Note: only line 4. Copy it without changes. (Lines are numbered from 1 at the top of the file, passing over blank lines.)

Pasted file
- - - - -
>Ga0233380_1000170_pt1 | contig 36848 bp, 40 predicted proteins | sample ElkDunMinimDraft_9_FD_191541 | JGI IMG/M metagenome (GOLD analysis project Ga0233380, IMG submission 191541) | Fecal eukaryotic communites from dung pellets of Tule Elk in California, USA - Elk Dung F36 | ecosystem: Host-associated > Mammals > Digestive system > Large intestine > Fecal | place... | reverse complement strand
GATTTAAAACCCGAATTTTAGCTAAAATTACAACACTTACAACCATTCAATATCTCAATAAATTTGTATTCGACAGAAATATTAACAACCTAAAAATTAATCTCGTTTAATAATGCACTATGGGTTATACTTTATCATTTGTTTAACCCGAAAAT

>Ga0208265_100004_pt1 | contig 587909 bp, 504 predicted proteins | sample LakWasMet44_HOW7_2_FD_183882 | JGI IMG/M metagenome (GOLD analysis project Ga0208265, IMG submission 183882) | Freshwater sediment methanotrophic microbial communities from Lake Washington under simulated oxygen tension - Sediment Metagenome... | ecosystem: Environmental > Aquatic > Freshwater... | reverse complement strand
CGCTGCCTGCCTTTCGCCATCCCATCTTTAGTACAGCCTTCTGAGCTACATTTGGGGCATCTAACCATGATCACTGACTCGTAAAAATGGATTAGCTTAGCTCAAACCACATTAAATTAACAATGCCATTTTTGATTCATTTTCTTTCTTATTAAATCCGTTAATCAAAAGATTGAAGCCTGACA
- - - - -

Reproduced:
CGCTGCCTGCCTTTCGCCATCCCATCTTTAGTACAGCCTTCTGAGCTACATTTGGGGCATCTAACCATGATCACTGACTCGTAAAAATGGATTAGCTTAGCTCAAACCACATTAAATTAACAATGCCATTTTTGATTCATTTTCTTTCTTATTAAATCCGTTAATCAAAAGATTGAAGCCTGACA